The Printed Solar Cells team of CSIRO Manufacturing in Clayton.
Dr Anthony Chesman
- Dr Anthony Chesman is the Nanomaterials and Devices Team Leader. After completing his PhD in inorganic chemistry at Monash University in 2010, Dr Chesman joined CSIRO as an Office of the Chief Executive Postdoctoral Research Fellow, and later became an ARC DECRA Postdoctoral Research Fellow. Both of these projects focused on the scale-up synthesis on earth abundant nanoparticles for incorporation into non-toxic photovoltaic devices. As a Senior Research Scientist, Dr Chesman is investigating nanostructured photocatalysts and photovoltaic devices with novel architectures for the next generation of renewable energy sources.
Dr Mei Gao
- Dr. Gao’s research interests cover several fields, including small molecule and polymer synthesis, surface modification for ophthalmic materials, and design and fabrication of high sensitive biosensors based on aligned carbon nanotube arrays and other nanomaterials. Dr Gao’ had worked in several industrial projects since she joined CSIRO. Her current focus is the development of low cost, lightweight, organic photovoltaics (OPV) and perovskite solar cells, responsible to lead, design, develop, characterize and fabricate of thin-film solar cells for achieving facile, solution processible, reproducible and printable high-performance devices. She has received more than 2400 citations from her publications and contributed to two patents.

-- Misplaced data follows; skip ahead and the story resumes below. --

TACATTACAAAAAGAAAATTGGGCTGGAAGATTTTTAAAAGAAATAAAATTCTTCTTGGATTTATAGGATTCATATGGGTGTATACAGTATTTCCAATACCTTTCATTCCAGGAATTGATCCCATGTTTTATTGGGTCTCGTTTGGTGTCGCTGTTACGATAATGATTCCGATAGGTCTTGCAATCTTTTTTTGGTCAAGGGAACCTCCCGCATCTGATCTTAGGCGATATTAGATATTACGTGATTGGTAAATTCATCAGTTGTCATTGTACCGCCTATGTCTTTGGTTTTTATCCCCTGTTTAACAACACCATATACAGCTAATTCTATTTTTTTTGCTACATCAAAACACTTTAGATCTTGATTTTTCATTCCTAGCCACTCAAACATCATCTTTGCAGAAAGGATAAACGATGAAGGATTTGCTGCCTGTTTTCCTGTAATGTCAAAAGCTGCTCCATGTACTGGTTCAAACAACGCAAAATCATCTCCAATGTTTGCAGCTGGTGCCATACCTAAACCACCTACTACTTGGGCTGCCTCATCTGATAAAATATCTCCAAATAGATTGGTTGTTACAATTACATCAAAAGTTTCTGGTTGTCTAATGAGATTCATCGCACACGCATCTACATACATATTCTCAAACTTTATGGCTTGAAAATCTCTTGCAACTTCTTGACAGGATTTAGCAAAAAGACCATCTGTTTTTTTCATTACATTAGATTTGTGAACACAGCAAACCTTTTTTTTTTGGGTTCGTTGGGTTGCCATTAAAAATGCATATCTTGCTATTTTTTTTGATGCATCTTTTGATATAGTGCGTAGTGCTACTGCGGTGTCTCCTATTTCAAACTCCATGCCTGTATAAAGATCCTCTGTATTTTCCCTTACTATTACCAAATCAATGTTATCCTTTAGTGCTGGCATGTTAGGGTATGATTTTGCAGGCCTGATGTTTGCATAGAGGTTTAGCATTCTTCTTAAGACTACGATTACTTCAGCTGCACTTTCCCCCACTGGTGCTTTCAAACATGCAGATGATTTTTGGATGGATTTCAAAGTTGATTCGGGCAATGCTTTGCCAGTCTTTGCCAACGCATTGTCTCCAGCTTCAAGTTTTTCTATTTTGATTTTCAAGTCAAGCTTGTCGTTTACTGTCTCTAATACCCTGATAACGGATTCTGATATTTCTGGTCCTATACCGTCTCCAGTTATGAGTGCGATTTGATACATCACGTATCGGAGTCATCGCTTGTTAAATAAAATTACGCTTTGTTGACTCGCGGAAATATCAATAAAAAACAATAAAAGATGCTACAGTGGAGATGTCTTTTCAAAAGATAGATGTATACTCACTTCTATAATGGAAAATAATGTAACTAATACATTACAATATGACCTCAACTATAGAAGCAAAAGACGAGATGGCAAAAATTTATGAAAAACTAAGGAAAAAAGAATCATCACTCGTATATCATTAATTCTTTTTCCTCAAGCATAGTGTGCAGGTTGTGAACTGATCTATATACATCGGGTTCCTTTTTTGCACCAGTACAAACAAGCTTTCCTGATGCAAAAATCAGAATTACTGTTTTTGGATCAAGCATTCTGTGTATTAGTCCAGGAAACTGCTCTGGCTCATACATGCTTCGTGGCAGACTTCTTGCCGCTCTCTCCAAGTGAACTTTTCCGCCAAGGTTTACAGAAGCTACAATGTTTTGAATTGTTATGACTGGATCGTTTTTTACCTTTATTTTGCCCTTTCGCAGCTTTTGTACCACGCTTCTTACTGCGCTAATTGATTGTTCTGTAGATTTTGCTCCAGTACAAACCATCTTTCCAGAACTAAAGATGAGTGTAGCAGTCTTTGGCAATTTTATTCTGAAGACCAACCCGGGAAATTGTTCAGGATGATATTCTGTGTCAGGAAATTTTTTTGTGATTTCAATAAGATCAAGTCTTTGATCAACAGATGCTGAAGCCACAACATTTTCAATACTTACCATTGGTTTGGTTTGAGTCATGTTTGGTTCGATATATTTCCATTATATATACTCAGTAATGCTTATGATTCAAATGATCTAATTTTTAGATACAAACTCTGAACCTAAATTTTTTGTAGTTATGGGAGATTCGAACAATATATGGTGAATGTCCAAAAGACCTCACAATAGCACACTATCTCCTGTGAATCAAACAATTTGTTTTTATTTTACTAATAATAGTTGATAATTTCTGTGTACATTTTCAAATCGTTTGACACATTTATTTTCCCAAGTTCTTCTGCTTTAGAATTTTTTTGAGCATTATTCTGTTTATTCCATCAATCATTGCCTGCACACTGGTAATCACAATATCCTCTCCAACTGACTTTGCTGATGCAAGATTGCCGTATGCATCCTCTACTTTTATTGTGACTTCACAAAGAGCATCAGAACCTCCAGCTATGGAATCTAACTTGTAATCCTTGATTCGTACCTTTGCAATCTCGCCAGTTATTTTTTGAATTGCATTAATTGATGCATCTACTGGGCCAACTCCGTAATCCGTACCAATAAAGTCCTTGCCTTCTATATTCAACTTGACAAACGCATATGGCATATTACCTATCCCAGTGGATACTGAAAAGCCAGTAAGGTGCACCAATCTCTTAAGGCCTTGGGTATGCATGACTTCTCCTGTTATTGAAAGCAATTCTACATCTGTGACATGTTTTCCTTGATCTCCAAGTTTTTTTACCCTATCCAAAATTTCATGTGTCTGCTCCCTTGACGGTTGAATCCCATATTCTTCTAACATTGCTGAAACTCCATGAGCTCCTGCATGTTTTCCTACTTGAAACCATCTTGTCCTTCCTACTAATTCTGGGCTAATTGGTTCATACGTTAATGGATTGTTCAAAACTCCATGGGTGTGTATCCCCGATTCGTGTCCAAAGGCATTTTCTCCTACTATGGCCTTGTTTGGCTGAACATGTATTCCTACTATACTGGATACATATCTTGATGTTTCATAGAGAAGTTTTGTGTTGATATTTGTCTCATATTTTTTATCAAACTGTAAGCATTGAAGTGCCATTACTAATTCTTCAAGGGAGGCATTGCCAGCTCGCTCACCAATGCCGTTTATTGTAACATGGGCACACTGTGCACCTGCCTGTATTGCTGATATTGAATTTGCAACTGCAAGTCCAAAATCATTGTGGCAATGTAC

Dr Doojin Vak
- Dr Doojin Vak is a team leader of the Printable Photovoltaics Team in CSIRO. He received his PhD on organic semiconductors for optoelectronic applications from GIST in Korea. He started research on printed photovoltaics at the University of Melbourne in 2007. Since he joined CSIRO in 2010, he has been working on various industrial processes for upscaling printed organic and perovskite photovoltaic devices. Dr. Vak has contributed to over 60 publications, has several patents, and is cited over 3000 times (scientific h-index of 31).
Dr Andrew Scully
- Andrew Scully completed his Ph.D. in the Physical Chemistry Department at the University of Melbourne, Australia, specialising in ultra-fast optical spectroscopy to probe the super-efficient energy dissipation in polymer UV stabilisers. A recipient of JSPS, ICI-Dulux and EPSRC Fellowships, he subsequently conducted further research in a variety of photo-science fields at the Kyoto Institute of Technology, University of Melbourne, and Imperial College London/Rutherford Appleton Laboratory. Since joining CSIRO he has led a diversity of research teams working closely with industry on the development of novel polymer-based active packaging materials, biopolymer composites, optical features for product security, and optoelectronic devices. He has been heading CSIRO’s research on novel protocols and architectures for encapsulation of printed photovoltaic modules since 2011, and is responsible for the characterisation of the photo-physical and optoelectronic performance of organic and perovskite materials for next-generation optoelectronics applications.
Dr Hasitha Weerasinghe